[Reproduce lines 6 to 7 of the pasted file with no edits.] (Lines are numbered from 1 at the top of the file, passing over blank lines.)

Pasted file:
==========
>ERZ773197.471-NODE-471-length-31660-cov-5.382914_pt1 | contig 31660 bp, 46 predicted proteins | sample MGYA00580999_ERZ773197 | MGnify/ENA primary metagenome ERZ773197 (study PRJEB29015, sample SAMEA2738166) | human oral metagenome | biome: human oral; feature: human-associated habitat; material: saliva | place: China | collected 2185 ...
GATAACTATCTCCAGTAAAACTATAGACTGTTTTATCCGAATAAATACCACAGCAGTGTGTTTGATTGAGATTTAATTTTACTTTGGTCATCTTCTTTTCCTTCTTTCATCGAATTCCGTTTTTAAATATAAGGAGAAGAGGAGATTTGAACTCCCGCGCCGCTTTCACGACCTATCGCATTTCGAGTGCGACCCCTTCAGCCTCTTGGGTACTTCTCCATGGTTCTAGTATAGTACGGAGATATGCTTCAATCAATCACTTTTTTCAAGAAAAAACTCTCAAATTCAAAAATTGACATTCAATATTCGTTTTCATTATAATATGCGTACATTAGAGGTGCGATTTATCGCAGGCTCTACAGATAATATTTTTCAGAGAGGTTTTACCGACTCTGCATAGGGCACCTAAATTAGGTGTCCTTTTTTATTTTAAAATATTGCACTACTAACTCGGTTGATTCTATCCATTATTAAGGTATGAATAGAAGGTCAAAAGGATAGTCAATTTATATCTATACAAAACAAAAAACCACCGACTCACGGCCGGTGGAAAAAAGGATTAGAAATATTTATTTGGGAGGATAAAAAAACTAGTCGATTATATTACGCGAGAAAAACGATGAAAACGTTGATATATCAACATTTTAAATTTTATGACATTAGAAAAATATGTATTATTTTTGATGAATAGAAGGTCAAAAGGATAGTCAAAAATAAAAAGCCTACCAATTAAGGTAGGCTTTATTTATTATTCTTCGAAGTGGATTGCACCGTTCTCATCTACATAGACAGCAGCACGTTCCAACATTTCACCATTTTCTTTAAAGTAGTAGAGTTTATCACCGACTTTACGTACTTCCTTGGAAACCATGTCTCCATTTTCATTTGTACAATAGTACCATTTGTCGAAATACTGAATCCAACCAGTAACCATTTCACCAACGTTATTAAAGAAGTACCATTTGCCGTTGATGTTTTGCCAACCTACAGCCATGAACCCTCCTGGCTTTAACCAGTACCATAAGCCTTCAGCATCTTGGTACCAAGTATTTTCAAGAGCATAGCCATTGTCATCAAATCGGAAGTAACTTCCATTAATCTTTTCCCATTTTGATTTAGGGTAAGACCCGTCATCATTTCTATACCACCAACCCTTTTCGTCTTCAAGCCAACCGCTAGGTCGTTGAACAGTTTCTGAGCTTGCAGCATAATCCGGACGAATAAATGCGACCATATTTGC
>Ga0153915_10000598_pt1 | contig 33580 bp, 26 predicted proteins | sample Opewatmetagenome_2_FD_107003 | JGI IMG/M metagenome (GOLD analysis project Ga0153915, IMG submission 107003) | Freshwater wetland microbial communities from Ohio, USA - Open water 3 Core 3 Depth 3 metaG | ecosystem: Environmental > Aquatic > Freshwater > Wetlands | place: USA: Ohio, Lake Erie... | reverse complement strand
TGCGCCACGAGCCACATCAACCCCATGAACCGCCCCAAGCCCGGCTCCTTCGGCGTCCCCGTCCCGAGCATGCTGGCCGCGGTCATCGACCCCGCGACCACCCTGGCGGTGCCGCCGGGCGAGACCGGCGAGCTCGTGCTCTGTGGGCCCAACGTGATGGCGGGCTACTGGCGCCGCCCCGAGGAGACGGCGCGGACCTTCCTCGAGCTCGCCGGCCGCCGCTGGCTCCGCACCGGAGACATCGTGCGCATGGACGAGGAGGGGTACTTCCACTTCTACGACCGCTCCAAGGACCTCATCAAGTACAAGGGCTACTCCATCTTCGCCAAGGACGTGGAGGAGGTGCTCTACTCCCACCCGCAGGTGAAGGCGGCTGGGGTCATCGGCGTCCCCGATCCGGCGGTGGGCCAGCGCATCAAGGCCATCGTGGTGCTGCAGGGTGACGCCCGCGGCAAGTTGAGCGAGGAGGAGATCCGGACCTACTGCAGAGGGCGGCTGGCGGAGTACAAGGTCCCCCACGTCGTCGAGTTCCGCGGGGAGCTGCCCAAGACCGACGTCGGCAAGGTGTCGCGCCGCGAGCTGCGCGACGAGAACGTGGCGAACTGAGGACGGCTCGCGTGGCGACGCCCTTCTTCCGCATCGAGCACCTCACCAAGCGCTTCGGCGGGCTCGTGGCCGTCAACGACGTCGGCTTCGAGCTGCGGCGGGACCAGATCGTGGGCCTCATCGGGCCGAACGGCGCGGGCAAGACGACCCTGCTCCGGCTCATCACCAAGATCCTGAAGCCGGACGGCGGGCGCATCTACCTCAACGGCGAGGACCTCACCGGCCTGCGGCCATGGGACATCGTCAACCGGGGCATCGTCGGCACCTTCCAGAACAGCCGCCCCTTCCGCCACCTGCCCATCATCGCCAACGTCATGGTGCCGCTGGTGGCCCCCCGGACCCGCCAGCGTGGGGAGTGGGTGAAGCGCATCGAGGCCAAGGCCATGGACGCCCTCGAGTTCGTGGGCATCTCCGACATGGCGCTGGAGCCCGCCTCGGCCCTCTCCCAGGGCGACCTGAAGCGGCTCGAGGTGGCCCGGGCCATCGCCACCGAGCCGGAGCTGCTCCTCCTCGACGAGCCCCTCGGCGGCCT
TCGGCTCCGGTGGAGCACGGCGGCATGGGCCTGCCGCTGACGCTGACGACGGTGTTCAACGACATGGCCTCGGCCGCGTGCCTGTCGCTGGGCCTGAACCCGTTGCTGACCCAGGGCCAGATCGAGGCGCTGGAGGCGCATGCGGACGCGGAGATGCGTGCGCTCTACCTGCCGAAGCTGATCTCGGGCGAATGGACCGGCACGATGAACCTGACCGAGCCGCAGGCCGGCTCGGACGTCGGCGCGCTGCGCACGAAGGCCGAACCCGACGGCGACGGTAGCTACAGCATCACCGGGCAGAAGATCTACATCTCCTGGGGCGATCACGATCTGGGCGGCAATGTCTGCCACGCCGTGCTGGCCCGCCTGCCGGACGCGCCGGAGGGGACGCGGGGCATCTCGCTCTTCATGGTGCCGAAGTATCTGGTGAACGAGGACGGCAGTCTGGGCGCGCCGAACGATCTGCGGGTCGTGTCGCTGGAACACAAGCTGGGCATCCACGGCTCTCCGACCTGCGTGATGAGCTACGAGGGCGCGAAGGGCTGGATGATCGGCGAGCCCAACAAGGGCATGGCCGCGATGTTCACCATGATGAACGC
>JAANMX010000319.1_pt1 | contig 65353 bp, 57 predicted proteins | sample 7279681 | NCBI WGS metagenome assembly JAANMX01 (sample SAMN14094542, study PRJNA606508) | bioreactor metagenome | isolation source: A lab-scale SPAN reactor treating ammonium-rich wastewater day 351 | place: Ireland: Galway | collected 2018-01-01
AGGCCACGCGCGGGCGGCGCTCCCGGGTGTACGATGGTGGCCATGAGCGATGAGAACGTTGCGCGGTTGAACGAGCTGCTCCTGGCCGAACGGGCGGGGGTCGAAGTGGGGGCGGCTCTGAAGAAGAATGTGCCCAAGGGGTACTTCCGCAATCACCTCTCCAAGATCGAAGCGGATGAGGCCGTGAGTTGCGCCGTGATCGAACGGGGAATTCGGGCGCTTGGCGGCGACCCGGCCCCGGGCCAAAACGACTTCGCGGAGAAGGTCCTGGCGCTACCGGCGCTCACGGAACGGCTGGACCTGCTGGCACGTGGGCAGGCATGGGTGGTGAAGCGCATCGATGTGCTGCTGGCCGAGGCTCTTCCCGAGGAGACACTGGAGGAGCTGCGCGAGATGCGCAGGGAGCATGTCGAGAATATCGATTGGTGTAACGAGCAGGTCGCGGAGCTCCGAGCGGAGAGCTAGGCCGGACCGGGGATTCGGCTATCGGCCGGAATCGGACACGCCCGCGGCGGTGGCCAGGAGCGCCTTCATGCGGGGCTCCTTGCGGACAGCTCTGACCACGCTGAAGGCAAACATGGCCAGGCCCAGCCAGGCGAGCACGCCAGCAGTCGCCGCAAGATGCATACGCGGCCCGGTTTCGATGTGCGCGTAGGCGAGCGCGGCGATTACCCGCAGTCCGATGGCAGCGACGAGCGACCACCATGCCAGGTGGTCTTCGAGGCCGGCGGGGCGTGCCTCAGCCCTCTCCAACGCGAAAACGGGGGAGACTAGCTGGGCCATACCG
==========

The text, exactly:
>JAANMX010000319.1_pt1 | contig 65353 bp, 57 predicted proteins | sample 7279681 | NCBI WGS metagenome assembly JAANMX01 (sample SAMN14094542, study PRJNA606508) | bioreactor metagenome | isolation source: A lab-scale SPAN reactor treating ammonium-rich wastewater day 351 | place: Ireland: Galway | collected 2018-01-01
AGGCCACGCGCGGGCGGCGCTCCCGGGTGTACGATGGTGGCCATGAGCGATGAGAACGTTGCGCGGTTGAACGAGCTGCTCCTGGCCGAACGGGCGGGGGTCGAAGTGGGGGCGGCTCTGAAGAAGAATGTGCCCAAGGGGTACTTCCGCAATCACCTCTCCAAGATCGAAGCGGATGAGGCCGTGAGTTGCGCCGTGATCGAACGGGGAATTCGGGCGCTTGGCGGCGACCCGGCCCCGGGCCAAAACGACTTCGCGGAGAAGGTCCTGGCGCTACCGGCGCTCACGGAACGGCTGGACCTGCTGGCACGTGGGCAGGCATGGGTGGTGAAGCGCATCGATGTGCTGCTGGCCGAGGCTCTTCCCGAGGAGACACTGGAGGAGCTGCGCGAGATGCGCAGGGAGCATGTCGAGAATATCGATTGGTGTAACGAGCAGGTCGCGGAGCTCCGAGCGGAGAGCTAGGCCGGACCGGGGATTCGGCTATCGGCCGGAATCGGACACGCCCGCGGCGGTGGCCAGGAGCGCCTTCATGCGGGGCTCCTTGCGGACAGCTCTGACCACGCTGAAGGCAAACATGGCCAGGCCCAGCCAGGCGAGCACGCCAGCAGTCGCCGCAAGATGCATACGCGGCCCGGTTTCGATGTGCGCGTAGGCGAGCGCGGCGATTACCCGCAGTCCGATGGCAGCGACGAGCGACCACCATGCCAGGTGGTCTTCGAGGCCGGCGGGGCGTGCCTCAGCCCTCTCCAACGCGAAAACGGGGGAGACTAGCTGGGCCATACCG